On paper, at least, the plan was a great example of what’s called “value capture”—leveraging real estate gains for the good of public transit. In practice, of course, there were hiccups. Officials later ended up giving Hudson Yards developers a tax subsidy, which Columbia University planning scholar David King called “exactly the opposite of capturing increased property values.”

4. It’s really screwing up the subway map.

The New York City subway map is intentionally distorted—for rider pleasure. But the 7 train extension really brings those distortions into focus, and not necessarily in a good way. Ben Kabak of 2nd Ave. Sagas (who deserves credit for tracking the 7 line’s development as closely as anyone over the years) recently posted a close-up of the 34th Street-Hudson Yards addition to the map:

2nd Ave. Sagas

Note how the purple line bleeds into the Port Authority Bus Terminal station name, and how the Times Square station dot now “only sort of touches all four of the lines that stop there,” and most egregious of all, how the walk from 11th Avenue to 8th Avenue looks shorter than the walk from 8th to 7th. Inspired by Kabak’s quibbles, KickMap made a nicer alternative:

KickMap

5. It could become the first subway line to go to New Jersey one day.

Limited train access between Manhattan and New Jersey via the Hudson River has long been a major concern for the metro area. That concern became even greater a few years back when Chris Christie cancelled the ARC tunnel under the Hudson. Afterward, legend has it, Mayor Bloomberg scribbled an alternative idea on a cocktail napkin: send the 7 train across the river.

The plan isn’t as far-fetched as it seems. In fact, the New York City Economic Development Corporation commissioned a feasibility study on it, and in April 2013 the prognosis came back positive: extending the 7 train into Secaucus could generate some 128,000 riders a day. Chatter about the plan has since died down, and there’s no money for it to speak of, but with Amtrak’s Hudson tunnel closure looming, all manner of replacements could get consideration.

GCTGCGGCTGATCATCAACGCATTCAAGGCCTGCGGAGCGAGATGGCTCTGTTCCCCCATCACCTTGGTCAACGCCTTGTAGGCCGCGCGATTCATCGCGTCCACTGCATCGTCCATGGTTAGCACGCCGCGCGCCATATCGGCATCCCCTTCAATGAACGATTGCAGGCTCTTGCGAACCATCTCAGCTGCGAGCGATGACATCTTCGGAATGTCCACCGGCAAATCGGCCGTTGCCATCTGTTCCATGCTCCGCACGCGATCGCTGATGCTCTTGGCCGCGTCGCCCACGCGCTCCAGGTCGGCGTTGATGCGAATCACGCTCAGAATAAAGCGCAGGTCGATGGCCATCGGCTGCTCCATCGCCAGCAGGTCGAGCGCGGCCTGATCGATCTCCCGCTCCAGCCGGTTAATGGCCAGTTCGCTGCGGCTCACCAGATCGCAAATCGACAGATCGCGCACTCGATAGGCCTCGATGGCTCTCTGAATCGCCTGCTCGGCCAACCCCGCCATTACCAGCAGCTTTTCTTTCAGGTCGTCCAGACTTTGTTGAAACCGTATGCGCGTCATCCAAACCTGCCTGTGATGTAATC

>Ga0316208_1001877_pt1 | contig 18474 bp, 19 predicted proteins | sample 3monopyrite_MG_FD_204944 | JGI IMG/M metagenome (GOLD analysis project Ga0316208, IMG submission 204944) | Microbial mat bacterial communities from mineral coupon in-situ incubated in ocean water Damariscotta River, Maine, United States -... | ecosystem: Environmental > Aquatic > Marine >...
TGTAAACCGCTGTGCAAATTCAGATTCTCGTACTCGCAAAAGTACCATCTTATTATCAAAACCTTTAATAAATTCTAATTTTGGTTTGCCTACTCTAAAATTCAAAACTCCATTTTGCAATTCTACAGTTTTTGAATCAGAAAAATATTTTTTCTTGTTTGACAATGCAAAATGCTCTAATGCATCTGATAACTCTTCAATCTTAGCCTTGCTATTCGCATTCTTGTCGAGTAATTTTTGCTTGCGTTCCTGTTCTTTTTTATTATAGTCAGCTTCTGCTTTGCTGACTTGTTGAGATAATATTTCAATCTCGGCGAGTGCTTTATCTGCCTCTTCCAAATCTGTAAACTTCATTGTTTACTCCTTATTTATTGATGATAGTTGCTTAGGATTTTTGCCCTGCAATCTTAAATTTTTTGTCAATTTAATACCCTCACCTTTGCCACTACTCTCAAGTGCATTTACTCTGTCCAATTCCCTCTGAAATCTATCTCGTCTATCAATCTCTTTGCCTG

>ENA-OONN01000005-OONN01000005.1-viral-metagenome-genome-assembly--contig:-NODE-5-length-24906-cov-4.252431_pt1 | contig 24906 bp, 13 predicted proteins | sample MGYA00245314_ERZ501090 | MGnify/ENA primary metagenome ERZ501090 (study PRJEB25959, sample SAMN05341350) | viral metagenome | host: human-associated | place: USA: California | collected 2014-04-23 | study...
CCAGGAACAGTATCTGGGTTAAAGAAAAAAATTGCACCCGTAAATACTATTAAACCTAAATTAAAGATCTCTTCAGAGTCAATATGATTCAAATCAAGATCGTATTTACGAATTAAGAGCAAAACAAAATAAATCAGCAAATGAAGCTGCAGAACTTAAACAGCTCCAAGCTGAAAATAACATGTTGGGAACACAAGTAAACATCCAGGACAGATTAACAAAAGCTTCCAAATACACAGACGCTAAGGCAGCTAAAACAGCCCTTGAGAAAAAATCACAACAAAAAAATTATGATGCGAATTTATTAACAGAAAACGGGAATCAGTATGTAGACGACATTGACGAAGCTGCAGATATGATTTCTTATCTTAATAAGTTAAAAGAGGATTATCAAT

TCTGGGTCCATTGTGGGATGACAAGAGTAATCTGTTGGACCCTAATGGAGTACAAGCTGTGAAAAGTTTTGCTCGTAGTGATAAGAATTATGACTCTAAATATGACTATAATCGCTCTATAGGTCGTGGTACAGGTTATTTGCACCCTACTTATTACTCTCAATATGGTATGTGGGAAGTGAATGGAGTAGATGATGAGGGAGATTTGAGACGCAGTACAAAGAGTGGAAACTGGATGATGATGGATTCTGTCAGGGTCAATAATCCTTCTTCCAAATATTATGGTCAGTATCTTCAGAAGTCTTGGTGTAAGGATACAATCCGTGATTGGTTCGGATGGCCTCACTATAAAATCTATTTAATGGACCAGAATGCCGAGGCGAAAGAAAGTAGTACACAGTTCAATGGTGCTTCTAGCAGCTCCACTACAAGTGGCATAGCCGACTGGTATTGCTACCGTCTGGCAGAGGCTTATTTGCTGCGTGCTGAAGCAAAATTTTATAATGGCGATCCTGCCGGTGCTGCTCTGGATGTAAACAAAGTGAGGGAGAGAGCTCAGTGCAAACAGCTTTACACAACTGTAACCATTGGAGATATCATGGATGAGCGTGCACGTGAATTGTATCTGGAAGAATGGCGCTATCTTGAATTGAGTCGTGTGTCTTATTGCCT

A preliminary plan for the 7 to extend across the Hudson toward Secaucus, New Jersey. (NYCEDC)

6. It has a pretty sweet inclined elevator.

Among the new 7 train station’s features—which counts climate-controlled platforms and slightly trippy ceiling art—will be the subway system’s first inclined elevator. The conveyance will reportedly take 15 passengers at a time some 170-feet down to the platform at a 27-degree angle, giving them two minutes to pretend they’re in the French Riviera, or the Luxor in Las Vegas, or at the very least someplace that isn’t a packed elevator taking them to a packed train.

One problem: the custom-designed elevator failed early tests. (The New York Times reports that officials wanted the Italian company making the lift to use parts from Ohio and Queens, which one insider likened to asking Ferrari to use a Chevy engine and a Ford transmission). The opening of the 7 line was delayed as a result, which brings us to the seventh fun fact…

The inclined elevators have been a source of project delay. (MTA)

7. It’s already had several delays.

In mid-2013 the MTA declared that the 7 line extension was 90 percent complete. Mayor Bloomberg took a ceremonial first ride in December, and launch of the new station was expected the following June.

Here we are two-plus years later, with the opening pushed back time after time after time after time, for one reason or another. To the MTA’s credit, the project does seem to be coming in on budget—bloated as $2.4 billion seems for a single station—and Sunday does seem to be The Day. Besides, if there’s anything New Yorkers expect from their subway system, it’s a bit of a wait.